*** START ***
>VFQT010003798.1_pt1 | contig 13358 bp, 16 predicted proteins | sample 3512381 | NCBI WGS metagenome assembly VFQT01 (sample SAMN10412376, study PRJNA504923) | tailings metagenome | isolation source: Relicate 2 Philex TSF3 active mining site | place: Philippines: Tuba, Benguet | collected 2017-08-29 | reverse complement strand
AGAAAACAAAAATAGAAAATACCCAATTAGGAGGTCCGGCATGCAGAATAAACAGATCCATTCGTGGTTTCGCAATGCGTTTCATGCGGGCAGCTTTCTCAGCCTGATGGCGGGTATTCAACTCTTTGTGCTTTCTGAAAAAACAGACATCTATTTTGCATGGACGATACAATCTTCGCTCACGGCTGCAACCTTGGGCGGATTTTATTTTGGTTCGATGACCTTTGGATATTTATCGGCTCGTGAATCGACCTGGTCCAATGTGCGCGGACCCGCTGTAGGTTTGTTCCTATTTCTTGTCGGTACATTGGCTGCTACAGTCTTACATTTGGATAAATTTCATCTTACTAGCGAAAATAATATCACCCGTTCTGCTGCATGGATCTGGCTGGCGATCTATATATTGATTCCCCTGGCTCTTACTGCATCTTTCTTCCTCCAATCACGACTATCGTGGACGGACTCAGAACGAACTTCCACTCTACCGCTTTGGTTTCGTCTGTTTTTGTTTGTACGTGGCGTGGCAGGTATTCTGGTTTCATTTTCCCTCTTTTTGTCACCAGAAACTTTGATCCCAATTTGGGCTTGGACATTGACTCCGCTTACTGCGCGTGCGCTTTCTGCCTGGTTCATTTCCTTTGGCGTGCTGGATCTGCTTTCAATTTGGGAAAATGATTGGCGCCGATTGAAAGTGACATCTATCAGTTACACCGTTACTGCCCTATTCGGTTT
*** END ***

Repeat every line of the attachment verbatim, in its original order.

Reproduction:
>VFQT010003798.1_pt1 | contig 13358 bp, 16 predicted proteins | sample 3512381 | NCBI WGS metagenome assembly VFQT01 (sample SAMN10412376, study PRJNA504923) | tailings metagenome | isolation source: Relicate 2 Philex TSF3 active mining site | place: Philippines: Tuba, Benguet | collected 2017-08-29 | reverse complement strand
AGAAAACAAAAATAGAAAATACCCAATTAGGAGGTCCGGCATGCAGAATAAACAGATCCATTCGTGGTTTCGCAATGCGTTTCATGCGGGCAGCTTTCTCAGCCTGATGGCGGGTATTCAACTCTTTGTGCTTTCTGAAAAAACAGACATCTATTTTGCATGGACGATACAATCTTCGCTCACGGCTGCAACCTTGGGCGGATTTTATTTTGGTTCGATGACCTTTGGATATTTATCGGCTCGTGAATCGACCTGGTCCAATGTGCGCGGACCCGCTGTAGGTTTGTTCCTATTTCTTGTCGGTACATTGGCTGCTACAGTCTTACATTTGGATAAATTTCATCTTACTAGCGAAAATAATATCACCCGTTCTGCTGCATGGATCTGGCTGGCGATCTATATATTGATTCCCCTGGCTCTTACTGCATCTTTCTTCCTCCAATCACGACTATCGTGGACGGACTCAGAACGAACTTCCACTCTACCGCTTTGGTTTCGTCTGTTTTTGTTTGTACGTGGCGTGGCAGGTATTCTGGTTTCATTTTCCCTCTTTTTGTCACCAGAAACTTTGATCCCAATTTGGGCTTGGACATTGACTCCGCTTACTGCGCGTGCGCTTTCTGCCTGGTTCATTTCCTTTGGCGTGCTGGATCTGCTTTCAATTTGGGAAAATGATTGGCGCCGATTGAAAGTGACATCTATCAGTTACACCGTTACTGCCCTATTCGGTTT